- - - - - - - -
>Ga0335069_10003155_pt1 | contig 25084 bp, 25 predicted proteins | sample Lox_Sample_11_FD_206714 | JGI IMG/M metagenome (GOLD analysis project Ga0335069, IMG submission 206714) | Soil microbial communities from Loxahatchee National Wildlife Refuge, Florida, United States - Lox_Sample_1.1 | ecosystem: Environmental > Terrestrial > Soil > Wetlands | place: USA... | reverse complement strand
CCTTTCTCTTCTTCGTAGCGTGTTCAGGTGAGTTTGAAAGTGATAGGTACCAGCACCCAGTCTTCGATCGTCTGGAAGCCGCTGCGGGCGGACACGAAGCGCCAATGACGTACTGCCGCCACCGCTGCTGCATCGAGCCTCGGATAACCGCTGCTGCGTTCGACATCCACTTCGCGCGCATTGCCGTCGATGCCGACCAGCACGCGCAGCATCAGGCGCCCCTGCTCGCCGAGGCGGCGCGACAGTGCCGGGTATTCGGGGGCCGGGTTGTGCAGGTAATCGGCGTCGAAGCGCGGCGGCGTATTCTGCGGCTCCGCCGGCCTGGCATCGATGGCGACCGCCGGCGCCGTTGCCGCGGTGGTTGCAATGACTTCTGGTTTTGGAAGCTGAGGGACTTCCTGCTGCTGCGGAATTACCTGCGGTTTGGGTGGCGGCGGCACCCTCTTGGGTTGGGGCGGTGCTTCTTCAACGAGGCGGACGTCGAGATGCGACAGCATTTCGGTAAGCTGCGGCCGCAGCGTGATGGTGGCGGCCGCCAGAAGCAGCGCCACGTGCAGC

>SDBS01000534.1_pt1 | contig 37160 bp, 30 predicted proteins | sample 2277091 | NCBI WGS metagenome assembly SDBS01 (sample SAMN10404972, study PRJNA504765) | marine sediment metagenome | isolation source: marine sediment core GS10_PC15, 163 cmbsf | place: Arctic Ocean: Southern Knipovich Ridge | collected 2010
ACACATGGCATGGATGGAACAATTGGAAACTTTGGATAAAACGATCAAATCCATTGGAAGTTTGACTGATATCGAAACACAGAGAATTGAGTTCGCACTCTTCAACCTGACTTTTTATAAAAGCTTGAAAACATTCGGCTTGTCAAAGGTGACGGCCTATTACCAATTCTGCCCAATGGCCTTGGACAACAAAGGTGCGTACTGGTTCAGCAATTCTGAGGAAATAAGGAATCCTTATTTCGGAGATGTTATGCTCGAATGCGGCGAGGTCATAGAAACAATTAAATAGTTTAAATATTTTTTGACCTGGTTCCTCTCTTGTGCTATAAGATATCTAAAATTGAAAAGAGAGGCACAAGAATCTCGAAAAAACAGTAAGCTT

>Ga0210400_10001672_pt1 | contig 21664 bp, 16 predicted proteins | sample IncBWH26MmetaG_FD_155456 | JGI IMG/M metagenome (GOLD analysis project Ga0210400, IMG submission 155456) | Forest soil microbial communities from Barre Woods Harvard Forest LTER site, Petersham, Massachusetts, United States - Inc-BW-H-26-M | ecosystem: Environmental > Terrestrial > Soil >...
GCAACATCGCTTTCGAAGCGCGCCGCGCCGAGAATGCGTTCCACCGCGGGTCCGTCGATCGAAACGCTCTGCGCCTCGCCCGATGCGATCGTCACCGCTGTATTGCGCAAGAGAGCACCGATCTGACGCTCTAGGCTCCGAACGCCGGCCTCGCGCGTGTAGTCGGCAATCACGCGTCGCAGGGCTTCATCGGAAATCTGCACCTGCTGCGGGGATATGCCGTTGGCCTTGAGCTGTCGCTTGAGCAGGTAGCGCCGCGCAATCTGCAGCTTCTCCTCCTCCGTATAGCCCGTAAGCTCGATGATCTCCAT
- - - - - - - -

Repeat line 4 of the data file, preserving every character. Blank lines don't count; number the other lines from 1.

ACACATGGCATGGATGGAACAATTGGAAACTTTGGATAAAACGATCAAATCCATTGGAAGTTTGACTGATATCGAAACACAGAGAATTGAGTTCGCACTCTTCAACCTGACTTTTTATAAAAGCTTGAAAACATTCGGCTTGTCAAAGGTGACGGCCTATTACCAATTCTGCCCAATGGCCTTGGACAACAAAGGTGCGTACTGGTTCAGCAATTCTGAGGAAATAAGGAATCCTTATTTCGGAGATGTTATGCTCGAATGCGGCGAGGTCATAGAAACAATTAAATAGTTTAAATATTTTTTGACCTGGTTCCTCTCTTGTGCTATAAGATATCTAAAATTGAAAAGAGAGGCACAAGAATCTCGAAAAAACAGTAAGCTT